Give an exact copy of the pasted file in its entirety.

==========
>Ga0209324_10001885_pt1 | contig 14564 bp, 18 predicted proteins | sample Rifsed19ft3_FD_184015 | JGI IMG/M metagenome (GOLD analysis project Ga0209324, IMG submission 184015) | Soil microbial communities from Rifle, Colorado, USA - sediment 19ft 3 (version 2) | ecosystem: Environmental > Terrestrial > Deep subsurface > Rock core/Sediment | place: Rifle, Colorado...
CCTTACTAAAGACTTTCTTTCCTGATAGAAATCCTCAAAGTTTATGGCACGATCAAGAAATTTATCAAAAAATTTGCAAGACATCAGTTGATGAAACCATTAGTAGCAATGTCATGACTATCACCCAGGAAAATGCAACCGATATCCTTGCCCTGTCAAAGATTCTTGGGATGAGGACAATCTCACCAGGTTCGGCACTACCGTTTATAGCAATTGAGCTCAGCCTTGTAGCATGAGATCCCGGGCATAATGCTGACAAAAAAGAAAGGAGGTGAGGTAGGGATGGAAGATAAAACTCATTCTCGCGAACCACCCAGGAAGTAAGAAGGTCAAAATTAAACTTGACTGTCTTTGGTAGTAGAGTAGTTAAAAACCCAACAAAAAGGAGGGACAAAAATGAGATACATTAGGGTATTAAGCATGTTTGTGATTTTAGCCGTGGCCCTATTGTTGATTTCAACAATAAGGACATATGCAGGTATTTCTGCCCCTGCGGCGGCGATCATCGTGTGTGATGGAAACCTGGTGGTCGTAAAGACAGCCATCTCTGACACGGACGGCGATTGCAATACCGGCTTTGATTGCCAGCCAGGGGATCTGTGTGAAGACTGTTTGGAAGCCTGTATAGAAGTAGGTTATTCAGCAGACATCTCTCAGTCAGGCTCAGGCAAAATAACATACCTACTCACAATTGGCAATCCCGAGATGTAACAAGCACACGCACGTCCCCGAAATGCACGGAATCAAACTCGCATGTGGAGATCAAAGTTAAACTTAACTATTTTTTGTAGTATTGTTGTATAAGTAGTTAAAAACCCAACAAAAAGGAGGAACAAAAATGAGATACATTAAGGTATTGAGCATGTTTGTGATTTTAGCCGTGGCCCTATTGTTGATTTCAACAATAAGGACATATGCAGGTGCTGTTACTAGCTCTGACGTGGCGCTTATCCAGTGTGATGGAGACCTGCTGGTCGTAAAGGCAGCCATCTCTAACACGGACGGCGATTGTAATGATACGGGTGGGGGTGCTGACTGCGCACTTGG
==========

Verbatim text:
>Ga0209324_10001885_pt1 | contig 14564 bp, 18 predicted proteins | sample Rifsed19ft3_FD_184015 | JGI IMG/M metagenome (GOLD analysis project Ga0209324, IMG submission 184015) | Soil microbial communities from Rifle, Colorado, USA - sediment 19ft 3 (version 2) | ecosystem: Environmental > Terrestrial > Deep subsurface > Rock core/Sediment | place: Rifle, Colorado...
CCTTACTAAAGACTTTCTTTCCTGATAGAAATCCTCAAAGTTTATGGCACGATCAAGAAATTTATCAAAAAATTTGCAAGACATCAGTTGATGAAACCATTAGTAGCAATGTCATGACTATCACCCAGGAAAATGCAACCGATATCCTTGCCCTGTCAAAGATTCTTGGGATGAGGACAATCTCACCAGGTTCGGCACTACCGTTTATAGCAATTGAGCTCAGCCTTGTAGCATGAGATCCCGGGCATAATGCTGACAAAAAAGAAAGGAGGTGAGGTAGGGATGGAAGATAAAACTCATTCTCGCGAACCACCCAGGAAGTAAGAAGGTCAAAATTAAACTTGACTGTCTTTGGTAGTAGAGTAGTTAAAAACCCAACAAAAAGGAGGGACAAAAATGAGATACATTAGGGTATTAAGCATGTTTGTGATTTTAGCCGTGGCCCTATTGTTGATTTCAACAATAAGGACATATGCAGGTATTTCTGCCCCTGCGGCGGCGATCATCGTGTGTGATGGAAACCTGGTGGTCGTAAAGACAGCCATCTCTGACACGGACGGCGATTGCAATACCGGCTTTGATTGCCAGCCAGGGGATCTGTGTGAAGACTGTTTGGAAGCCTGTATAGAAGTAGGTTATTCAGCAGACATCTCTCAGTCAGGCTCAGGCAAAATAACATACCTACTCACAATTGGCAATCCCGAGATGTAACAAGCACACGCACGTCCCCGAAATGCACGGAATCAAACTCGCATGTGGAGATCAAAGTTAAACTTAACTATTTTTTGTAGTATTGTTGTATAAGTAGTTAAAAACCCAACAAAAAGGAGGAACAAAAATGAGATACATTAAGGTATTGAGCATGTTTGTGATTTTAGCCGTGGCCCTATTGTTGATTTCAACAATAAGGACATATGCAGGTGCTGTTACTAGCTCTGACGTGGCGCTTATCCAGTGTGATGGAGACCTGCTGGTCGTAAAGGCAGCCATCTCTAACACGGACGGCGATTGTAATGATACGGGTGGGGGTGCTGACTGCGCACTTGG